The evidence contained in the documents was summarized for the minister as follows (the unredacted portion reprinted here in square brackets).
The material to be released is extensive. Cumulatively the documents leave one with the impression of [flawed Afghan judicial system and of detention facilities that fall well below UN standards]. In addition, the assembled material may seem to suggest that Government of Canada messaging on the detainees issues for the last twelve months has been out of sync with reporting from the field (DND, CSC and DFAIT). This will present significant political and communications challenges.
By Aaron Wherry - Thursday, March 4, 2010 at 1:16 AM - 26 Comments
Last week, after receiving this response, I asked the Justice Department if it might provide specific answers to questions asked about the redaction of a 2006 field report that referenced abuse of a detainee in Afghanistan. Yesterday afternoon, after further prodding, an e-mail arrived.
The response provided last week stands.
So it seems that, given two months to explain itself, the best the government can offer is a general statement of its policy in this regard.
That would seem to invite, perhaps even encourage, us to imagine for ourselves how the government has applied its policy. So here goes. Continue…
By Aaron Wherry - Thursday, December 10, 2009 at 10:04 AM - 66 Comments
Here, again, is the report that apparently precipitated General Walter Natynczyk’s correction yesterday morning. And here is the same report included among the 1,185 pages of documents provided to the British Columbia Civil Liberties Association and Amnesty International—collected here—by the government on Nov. 14, 2007 during the course of a federal court case.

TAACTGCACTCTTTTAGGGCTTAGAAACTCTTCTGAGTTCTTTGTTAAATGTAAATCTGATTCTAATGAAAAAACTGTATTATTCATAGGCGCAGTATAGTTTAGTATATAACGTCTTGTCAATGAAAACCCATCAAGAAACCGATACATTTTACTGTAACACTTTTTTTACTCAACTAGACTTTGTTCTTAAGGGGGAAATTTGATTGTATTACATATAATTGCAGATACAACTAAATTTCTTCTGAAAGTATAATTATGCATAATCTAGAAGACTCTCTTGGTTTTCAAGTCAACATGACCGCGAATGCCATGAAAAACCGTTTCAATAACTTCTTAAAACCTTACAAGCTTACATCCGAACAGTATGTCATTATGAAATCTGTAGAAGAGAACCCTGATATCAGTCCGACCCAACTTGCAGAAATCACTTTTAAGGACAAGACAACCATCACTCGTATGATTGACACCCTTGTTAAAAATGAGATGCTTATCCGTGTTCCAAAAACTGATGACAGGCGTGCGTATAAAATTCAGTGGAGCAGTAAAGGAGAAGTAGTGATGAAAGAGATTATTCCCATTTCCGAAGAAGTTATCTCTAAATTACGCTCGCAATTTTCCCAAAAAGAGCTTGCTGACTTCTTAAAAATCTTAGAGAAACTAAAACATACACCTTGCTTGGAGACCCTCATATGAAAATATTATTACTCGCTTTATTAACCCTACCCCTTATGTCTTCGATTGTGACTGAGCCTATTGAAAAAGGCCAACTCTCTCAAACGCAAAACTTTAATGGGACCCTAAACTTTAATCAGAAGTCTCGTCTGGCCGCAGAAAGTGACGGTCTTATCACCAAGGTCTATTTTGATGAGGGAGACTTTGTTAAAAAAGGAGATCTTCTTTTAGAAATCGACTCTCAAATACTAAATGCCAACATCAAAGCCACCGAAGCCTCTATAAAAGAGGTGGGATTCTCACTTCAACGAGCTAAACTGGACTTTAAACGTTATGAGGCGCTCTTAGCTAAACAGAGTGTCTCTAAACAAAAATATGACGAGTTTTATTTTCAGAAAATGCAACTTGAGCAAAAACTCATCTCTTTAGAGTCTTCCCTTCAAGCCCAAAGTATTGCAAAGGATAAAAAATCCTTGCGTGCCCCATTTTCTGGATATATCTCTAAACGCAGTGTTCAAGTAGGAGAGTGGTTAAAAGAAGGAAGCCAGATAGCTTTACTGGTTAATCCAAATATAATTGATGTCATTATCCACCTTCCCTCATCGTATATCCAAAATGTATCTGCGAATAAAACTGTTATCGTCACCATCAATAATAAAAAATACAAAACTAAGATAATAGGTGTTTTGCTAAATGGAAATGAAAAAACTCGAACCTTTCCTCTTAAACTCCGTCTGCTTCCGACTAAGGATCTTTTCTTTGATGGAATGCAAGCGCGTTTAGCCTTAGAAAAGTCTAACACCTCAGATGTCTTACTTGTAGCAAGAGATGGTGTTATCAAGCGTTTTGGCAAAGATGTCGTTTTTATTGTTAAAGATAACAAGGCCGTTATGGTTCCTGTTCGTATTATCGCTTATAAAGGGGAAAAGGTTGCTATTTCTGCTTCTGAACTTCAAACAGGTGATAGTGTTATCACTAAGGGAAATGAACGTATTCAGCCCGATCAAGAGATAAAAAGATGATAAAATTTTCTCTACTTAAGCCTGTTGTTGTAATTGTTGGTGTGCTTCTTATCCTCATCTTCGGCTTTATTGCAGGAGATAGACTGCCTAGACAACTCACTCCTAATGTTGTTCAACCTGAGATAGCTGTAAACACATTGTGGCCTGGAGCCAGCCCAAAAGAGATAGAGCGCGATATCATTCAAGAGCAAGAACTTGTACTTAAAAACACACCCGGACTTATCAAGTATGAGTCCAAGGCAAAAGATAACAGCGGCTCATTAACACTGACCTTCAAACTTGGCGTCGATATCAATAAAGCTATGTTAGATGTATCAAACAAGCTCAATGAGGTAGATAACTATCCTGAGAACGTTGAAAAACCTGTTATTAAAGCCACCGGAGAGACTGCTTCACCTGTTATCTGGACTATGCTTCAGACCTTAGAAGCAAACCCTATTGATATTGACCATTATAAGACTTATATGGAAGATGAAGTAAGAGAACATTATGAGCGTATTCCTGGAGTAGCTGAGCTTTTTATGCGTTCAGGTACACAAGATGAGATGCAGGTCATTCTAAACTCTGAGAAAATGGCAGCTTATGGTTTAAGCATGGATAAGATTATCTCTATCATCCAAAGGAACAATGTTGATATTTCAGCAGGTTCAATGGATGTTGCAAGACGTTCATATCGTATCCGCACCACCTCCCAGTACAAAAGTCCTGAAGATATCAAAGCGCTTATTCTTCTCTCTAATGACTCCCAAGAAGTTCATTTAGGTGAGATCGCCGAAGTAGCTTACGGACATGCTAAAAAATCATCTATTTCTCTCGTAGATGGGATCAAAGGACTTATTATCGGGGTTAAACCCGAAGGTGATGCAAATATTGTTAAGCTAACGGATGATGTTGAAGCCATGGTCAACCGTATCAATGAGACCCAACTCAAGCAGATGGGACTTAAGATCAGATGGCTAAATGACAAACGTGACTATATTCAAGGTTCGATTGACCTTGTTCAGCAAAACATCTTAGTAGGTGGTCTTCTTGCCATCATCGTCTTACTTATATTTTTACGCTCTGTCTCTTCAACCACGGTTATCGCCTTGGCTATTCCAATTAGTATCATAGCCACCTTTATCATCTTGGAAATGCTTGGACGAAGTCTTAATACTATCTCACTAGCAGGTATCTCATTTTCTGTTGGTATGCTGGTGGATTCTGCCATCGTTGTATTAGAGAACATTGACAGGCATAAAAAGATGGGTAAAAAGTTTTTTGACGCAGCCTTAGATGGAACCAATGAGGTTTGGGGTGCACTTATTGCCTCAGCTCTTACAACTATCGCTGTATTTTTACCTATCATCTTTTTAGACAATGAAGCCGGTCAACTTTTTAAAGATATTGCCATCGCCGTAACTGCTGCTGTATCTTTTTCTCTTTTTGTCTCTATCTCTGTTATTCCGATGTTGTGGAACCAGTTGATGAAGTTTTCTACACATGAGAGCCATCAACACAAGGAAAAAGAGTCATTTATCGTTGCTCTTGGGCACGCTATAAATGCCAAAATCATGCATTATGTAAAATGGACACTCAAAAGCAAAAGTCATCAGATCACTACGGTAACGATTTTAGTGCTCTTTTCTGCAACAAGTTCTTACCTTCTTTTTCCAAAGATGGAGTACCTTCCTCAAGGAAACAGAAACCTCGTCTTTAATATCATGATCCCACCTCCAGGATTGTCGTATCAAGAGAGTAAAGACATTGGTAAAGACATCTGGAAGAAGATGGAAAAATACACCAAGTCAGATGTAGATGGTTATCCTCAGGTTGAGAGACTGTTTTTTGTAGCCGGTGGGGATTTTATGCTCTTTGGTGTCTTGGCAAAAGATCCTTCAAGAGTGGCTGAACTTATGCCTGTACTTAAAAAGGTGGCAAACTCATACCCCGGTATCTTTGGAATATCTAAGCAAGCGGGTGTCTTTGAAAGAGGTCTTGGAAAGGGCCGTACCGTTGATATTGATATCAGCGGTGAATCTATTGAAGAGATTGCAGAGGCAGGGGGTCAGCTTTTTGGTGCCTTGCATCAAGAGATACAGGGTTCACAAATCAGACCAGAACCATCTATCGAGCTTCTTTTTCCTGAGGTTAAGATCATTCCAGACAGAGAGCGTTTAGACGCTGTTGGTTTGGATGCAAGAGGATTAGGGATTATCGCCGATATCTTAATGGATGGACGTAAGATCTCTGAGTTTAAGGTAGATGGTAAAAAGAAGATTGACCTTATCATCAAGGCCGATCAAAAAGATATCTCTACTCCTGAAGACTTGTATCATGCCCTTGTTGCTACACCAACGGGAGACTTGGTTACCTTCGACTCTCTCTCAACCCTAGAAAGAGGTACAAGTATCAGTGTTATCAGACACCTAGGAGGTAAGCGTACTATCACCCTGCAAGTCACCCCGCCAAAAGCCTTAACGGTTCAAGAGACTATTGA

As noted, when the report was cited yesterday, it included a reference to abuse. In the version released in Nov. 2007, that portion of the report appears to have been redacted. The offices of Gen. Walter Natynczyk and Defence Minister Peter MacKay have been asked to explain that difference and a response is said to be forthcoming. It will be posted here as soon as it arrives.
(For anyone who has downloaded the entire 1,185 page file, the above document appears at page 879.)
By Aaron Wherry - Wednesday, December 2, 2009 at 1:50 PM - 14 Comments
The BC Civil Liberties Association and Amnesty International have released a collection of documents that appears to include, though heavily redacted, all of the numbered memos cited in Richard Colvin’s affidavit.
By my count, those memos are KANDH-0029, KANDH-0032, KBGR-0118, KBGR-0121, KBGR-0160, KBGR-0258, KBGR-0261, KBGR-0263, KBGR-0265, KBGR-0266, KBGR-0267, KBGR-0274, KBGR-0275, KBGR-0291, KBGR-0292, KBGR-0302 and KBGR-0321.
By Aaron Wherry - Wednesday, December 2, 2009 at 1:41 AM - 2 Comments
In 2007, the British Columbia Civil Liberties Association and Amnesty International attempted to bring a halt to detainee transfers. The documents related to the resulting federal court case are here and the last link there is a massive file—nearly 1,200 pages at 227 MB—of documents turned over by the government.
Some of the memos and e-mails have been cited in recent media reports. Various portions are redacted. Richard Colvin’s name appears at various points, but it doesn’t appear that any of his 2006 memos are included.
Should you be so interested in such stuff though, there is plenty there to review.